The bio-engineer raising environmental awareness through art
While most Tunisians are aware of water scarcity through the news and social media, few of them are actively involved in collective actions to tackle the issue. For Mohsen Bchir, this was reason enough to raise the alarm, and find a creative way to alert the public.
A biological engineer by formation, Mohsen became intimately involved with environmental activism during his years studying in the United States. “I knew we had water issues in Tunisia, but I had no idea of how devastating it would be in the long run if nothing was done.” He decided to delve into his artistic background to create a project that would help spread the word, in a way that “speaks directly to people“.
Adequately dubbed “Thirst Republic”, Mohsen’s project came to be thanks to the support of the Youth-Led Cultural and Civic Initiatives, hosted under the umbrella of the EU-funded All Around Culture programme. “Thanks to them, I was able to dig deeper into the issues at hand, and finetune it in the best way to convey my message. Their support has been really precious, especially throughout the research phase, which is too often overlooked by other programmes, despite it being the most crucial one.”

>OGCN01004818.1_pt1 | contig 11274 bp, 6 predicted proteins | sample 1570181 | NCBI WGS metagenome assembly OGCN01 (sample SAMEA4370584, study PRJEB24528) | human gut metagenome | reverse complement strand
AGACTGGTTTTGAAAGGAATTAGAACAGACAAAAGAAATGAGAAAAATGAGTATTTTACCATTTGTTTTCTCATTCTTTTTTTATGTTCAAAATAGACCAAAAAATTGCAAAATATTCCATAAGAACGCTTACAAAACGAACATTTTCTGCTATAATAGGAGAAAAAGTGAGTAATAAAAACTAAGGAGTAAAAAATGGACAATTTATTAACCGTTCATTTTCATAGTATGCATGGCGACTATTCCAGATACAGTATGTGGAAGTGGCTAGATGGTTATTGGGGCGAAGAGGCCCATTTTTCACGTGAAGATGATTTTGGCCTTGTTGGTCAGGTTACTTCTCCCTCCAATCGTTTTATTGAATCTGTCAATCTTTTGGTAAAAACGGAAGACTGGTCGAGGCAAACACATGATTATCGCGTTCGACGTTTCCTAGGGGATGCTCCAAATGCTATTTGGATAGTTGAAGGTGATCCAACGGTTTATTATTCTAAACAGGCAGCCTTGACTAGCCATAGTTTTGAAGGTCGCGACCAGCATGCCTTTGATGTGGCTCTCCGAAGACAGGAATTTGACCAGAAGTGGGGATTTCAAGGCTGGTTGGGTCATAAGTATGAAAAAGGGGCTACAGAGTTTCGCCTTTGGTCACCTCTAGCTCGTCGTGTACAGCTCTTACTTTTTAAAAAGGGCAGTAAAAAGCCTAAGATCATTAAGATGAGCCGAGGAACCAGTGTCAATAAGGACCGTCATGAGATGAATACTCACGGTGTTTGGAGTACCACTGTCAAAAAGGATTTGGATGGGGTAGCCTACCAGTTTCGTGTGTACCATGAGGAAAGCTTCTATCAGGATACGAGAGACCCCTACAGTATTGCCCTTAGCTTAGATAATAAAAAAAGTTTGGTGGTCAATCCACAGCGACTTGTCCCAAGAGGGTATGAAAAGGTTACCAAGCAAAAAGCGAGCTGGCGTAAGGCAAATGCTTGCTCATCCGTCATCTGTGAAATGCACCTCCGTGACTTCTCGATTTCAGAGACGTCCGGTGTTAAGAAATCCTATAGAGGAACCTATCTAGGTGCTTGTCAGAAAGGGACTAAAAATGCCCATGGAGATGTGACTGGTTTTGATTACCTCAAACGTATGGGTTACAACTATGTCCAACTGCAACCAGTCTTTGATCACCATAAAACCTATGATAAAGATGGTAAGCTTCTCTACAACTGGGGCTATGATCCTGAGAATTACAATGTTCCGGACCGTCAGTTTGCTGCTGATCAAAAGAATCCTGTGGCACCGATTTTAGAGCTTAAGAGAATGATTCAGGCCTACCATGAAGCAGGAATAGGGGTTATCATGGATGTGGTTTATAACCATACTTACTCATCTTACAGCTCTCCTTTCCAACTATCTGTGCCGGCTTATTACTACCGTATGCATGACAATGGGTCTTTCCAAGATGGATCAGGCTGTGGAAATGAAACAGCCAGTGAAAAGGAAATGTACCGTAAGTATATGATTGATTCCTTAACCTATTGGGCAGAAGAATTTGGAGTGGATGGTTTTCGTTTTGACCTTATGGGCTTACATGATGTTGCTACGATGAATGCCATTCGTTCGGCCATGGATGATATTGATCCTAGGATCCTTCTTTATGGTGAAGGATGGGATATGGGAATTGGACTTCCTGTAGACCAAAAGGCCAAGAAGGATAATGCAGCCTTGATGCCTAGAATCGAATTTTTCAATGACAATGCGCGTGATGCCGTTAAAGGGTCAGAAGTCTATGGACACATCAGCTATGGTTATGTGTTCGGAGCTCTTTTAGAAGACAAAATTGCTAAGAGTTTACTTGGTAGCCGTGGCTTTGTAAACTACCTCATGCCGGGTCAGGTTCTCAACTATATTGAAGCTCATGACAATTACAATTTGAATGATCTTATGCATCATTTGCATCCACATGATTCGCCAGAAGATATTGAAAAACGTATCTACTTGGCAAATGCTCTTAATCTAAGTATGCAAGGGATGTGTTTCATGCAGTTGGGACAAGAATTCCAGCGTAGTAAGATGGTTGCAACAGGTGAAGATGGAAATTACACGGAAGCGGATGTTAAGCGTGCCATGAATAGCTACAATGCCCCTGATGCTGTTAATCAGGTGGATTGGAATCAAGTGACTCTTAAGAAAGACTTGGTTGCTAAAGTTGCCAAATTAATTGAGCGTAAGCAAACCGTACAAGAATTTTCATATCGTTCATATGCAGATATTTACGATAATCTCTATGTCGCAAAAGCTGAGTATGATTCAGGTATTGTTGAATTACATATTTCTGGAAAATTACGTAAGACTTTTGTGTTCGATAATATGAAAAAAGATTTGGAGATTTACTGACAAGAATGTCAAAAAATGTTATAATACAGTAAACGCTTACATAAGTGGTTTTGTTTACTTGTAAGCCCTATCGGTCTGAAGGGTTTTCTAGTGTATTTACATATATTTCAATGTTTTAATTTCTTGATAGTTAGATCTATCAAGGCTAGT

Playing with the media, “Thirst Republic” aims to present the water challenges faced by the inhabitants of Nefza, a remote village in northern Tunisia, through a photodocumentary combining art, microbiology and augmented reality. “Nowadays, photo exhibitions have almost become mundane so I felt like I had to add another layer. One that would actively engage people with the work -even by just pointing at the images to access the stories behind it- so they can feel the emotional heaviness in the pictures.”
Human interactions are at the core of the young man’s work, who says he draws his belief in collaboration from years as a boy scout and volunteering. “I profoundly believe in synergies. You can be an absolute mastermind but, if you collaborate with other people, the ultimate result is multiplied.”
The Youth-Led Cultural and Civic Initiatives (YLCCI) is one of ACC’s five components, implemented by the Tunisian not-for-profit organisation l’Art Rue. Started in April 2021, YLCCI aims to raise access to culture and start intercultural dialogue through the support to community-based collaborative and contextual artistic projects.
The project does so by promoting youth-led cultural and civic initiatives through 32 research and 24 production grants, collaborative laboratories as well as tailor made guidance and networking.